L fairfax said...

@"LF, as Din says, rental values are higher in large towns and especially the centre of than small towns because of the self-perpetuating cycle I referred to above.

So if homes are built near London and people move from elsewhere to London, rents go up in London and down everywhere else.

It's called agglomeration benefits.

If they built loads of new homes in a low wage area without any natural advantages, then this would not fuel agglomeration benefits and quite likely prices would go down in that area. But that would be a stupid thing to do - market signals say build more homes in the high wage areas.

The Irish Tiger estates were built in the middle of nowhere and so no reason to assume that any extra population in those areas would lead to agglomeration benefits.
. that was the short answer to LF which I have now padded out a bit."
I know all that. I also know that in a reasonable sized town in Spain (not in the middle of nowhere, mass housing building has caused prices to fall from 50% of what I would pay here to about 10% and I don't think their wages have fallen that much. Out of interest London had mass house building at the beginning of the 20th century did houses get cheaper or more expensive?

L fairfax said...

This blog seems to show that in the 30s no regulations and lots of building made housing cheap
http://www.economicshelp.org/blog/7480/economics/when-london-house-prices-were-350-in-the-1930s/

A bit like Spain today

L fairfax said...

FWIW I would not build homes in London to solve the housing crisis. In the first place I would move pro single parents etc to pit villages and other places with cheap housing, which would probably be enough in itself.
It would of course make Britain a much fairer society where people who work be being better of than those on benefits (I wish I could afford the housing that some pro single parents I know can afford).

Mark Wadsworth said...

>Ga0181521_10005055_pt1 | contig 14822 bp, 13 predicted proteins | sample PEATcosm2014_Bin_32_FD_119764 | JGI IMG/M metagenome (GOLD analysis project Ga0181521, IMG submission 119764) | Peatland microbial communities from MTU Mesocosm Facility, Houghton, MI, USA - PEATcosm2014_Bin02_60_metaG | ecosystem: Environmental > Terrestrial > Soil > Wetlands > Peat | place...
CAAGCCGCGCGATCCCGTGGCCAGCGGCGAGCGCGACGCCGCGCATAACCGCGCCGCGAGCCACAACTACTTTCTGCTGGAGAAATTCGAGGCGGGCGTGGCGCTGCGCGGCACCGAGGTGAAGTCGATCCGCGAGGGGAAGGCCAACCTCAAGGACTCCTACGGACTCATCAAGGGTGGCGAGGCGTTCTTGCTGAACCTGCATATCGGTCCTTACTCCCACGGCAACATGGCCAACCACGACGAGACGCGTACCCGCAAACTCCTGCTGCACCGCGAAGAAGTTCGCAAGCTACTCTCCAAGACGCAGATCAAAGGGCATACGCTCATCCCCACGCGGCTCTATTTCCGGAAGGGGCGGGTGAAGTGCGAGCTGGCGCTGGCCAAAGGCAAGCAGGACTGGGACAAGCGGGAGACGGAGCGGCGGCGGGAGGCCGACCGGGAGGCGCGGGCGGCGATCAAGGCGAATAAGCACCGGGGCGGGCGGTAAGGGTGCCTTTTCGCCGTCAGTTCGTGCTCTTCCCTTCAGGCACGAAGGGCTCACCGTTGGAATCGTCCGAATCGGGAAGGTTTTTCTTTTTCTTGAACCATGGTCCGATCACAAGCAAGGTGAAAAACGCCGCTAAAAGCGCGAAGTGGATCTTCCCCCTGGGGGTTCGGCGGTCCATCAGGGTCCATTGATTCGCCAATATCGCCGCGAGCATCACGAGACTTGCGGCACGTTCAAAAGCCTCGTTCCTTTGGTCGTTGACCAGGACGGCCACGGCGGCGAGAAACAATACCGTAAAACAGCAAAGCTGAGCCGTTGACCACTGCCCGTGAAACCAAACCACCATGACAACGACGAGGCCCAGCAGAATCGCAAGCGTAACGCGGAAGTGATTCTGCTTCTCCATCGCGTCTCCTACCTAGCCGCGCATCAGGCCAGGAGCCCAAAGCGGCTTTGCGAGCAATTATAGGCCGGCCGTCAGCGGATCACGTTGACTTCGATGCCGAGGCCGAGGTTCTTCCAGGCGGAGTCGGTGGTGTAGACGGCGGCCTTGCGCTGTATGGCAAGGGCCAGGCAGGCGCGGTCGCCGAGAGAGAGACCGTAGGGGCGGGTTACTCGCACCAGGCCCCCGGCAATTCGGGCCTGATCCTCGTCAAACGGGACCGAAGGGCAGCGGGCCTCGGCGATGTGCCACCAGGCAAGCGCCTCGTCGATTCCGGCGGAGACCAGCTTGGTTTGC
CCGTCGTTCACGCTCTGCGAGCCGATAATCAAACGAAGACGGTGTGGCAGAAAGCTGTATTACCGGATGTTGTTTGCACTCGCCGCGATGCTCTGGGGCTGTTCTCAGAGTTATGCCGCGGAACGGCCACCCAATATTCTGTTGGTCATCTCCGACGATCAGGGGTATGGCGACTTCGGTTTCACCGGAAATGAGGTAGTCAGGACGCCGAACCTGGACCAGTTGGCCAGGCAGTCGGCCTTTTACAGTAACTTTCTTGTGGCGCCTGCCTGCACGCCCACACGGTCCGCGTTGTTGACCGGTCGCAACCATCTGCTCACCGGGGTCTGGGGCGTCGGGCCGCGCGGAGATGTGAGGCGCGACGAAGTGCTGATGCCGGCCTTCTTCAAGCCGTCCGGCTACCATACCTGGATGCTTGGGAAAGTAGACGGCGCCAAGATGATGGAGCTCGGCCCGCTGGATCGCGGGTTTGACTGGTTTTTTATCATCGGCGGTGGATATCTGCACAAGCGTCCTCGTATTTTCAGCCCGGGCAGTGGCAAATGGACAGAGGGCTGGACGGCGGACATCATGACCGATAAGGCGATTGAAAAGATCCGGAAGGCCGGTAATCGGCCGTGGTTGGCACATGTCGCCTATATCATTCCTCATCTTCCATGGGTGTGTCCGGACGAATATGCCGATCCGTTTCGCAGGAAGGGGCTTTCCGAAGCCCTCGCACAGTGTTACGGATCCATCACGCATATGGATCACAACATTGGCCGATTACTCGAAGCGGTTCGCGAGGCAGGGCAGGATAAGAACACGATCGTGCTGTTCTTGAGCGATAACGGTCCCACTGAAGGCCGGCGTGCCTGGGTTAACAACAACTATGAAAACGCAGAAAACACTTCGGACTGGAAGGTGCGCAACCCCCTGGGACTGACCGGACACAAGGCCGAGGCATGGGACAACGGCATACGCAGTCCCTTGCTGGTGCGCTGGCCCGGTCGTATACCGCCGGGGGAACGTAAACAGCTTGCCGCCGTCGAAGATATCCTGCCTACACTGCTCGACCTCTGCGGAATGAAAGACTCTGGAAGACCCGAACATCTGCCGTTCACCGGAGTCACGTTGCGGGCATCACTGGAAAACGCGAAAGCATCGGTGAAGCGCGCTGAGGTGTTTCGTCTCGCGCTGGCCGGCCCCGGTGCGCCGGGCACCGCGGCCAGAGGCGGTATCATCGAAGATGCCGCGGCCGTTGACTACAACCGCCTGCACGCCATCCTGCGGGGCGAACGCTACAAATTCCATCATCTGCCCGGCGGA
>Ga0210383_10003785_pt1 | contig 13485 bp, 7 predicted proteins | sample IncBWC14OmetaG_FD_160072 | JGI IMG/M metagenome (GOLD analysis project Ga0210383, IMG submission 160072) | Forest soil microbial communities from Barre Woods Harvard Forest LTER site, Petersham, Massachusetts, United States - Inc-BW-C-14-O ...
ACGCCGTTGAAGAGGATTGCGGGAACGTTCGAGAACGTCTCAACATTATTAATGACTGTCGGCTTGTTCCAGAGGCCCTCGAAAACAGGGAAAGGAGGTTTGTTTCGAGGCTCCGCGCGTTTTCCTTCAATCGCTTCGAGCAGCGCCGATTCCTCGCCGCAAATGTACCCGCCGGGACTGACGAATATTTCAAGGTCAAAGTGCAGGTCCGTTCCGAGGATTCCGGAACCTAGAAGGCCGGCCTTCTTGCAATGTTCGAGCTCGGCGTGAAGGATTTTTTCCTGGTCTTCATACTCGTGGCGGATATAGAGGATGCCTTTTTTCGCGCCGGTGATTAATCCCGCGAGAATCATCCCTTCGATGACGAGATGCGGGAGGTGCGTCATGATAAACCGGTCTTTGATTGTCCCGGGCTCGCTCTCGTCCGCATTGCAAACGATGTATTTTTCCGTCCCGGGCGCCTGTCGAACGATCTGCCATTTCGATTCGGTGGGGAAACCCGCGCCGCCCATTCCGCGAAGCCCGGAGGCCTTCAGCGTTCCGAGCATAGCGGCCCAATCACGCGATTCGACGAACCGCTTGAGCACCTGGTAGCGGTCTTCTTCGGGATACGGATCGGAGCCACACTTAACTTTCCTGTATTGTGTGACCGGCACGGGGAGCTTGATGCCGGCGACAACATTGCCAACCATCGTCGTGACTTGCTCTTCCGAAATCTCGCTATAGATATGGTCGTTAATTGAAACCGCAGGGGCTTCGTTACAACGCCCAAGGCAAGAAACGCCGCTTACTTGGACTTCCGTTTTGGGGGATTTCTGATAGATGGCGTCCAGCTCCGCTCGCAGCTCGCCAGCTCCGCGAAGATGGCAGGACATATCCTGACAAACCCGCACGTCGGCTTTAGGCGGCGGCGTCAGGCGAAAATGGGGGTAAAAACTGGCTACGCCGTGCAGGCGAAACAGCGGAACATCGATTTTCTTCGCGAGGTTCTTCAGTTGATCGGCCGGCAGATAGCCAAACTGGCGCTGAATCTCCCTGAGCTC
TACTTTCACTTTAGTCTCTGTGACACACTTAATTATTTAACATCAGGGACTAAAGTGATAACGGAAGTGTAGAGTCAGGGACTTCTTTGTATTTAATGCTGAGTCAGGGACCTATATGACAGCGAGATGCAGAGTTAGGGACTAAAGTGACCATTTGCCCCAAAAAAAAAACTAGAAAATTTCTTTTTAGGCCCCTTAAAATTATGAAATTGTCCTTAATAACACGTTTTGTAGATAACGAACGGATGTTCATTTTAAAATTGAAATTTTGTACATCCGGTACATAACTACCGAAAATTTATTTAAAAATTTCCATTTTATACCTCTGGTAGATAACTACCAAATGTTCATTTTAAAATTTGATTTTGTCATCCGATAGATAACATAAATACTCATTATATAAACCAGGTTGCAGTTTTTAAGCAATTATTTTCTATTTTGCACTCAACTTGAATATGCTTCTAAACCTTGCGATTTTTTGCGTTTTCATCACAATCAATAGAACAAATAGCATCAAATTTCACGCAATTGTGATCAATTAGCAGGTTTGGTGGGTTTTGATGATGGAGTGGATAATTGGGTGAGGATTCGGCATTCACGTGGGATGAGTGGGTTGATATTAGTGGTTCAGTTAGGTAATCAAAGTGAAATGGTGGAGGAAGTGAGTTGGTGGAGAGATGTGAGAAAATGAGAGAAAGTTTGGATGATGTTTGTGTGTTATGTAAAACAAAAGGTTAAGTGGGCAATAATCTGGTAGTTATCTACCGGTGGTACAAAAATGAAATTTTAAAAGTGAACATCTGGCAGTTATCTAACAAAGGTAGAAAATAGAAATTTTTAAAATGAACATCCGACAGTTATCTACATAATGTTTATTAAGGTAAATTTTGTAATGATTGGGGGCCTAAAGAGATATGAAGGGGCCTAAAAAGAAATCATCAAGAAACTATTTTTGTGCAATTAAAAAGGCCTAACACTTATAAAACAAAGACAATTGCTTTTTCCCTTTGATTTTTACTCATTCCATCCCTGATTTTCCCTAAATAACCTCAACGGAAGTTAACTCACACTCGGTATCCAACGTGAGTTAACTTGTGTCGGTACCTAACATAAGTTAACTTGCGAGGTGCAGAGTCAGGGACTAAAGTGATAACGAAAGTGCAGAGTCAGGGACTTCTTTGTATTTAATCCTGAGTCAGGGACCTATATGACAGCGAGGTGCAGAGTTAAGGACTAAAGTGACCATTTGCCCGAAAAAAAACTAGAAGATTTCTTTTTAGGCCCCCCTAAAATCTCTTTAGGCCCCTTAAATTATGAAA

LF, you have to compare like with like. In the 1930s, wages were not going up (Depression) and there were lots of other measure in place to keep prices down (rent caps, mortgage caps, Domestic Rates etc). We had these measures for most of the 20th century.

You also keep talking about prices in Spanish towns. Please note I was talking about rental values, which are a much more reliable measure of values. Can you say that rental values have fallen as dramatically?

As moving pro single mothers out, makes sense, but moving more working people in would also push up rents.

Mark Wadsworth said...

LF, this is getting a bit messy so I have started a new post on your Spanish example.

Bayard said...

M, rent caps, in the '30s? I thought they didn't come in until after WWII. I would also have thought that the depression and the difficulty of borrowing money would have been enough to keep prices low.

Mark Wadsworth said...

B, according to Wiki, they were quite strict after WW1, then tapered off until WW2, then were reintroduced with a vengeance post WW2 etc etc.

Bayard said...

LF, Well, in this post alone we've covered lots of house building and prices going down (your example in Spain), lots of house building and prices going up (UK in the 60s and 70s), little house building and prices going down (UK in the 90s) and little house building and prices going up (UK for most of the C21st), which rather tends to suggest that the two things are unrelated.

Simon Cooke said...

It is always wise to start with the premise that increased supply in any given market will tend to reduce prices. The point here is that land owners sitting on sites with permission looking for price rises is only possible where other sites are not available to meet demand.

If there are fewer supply restrictions consequential on planning rules then if I want to meet demand then I can do so - either, as in Tokyo today, by increasing housing density (ie building upwards or changing uses) or, as in Houston & Dallas by allowing urban extension.

Planners in London do not permit either of these but seek instead to precisely predict - aka guess - the number of houses needed. This allows the land speculator the scope to arbitrage land prices by guessing better than the planners.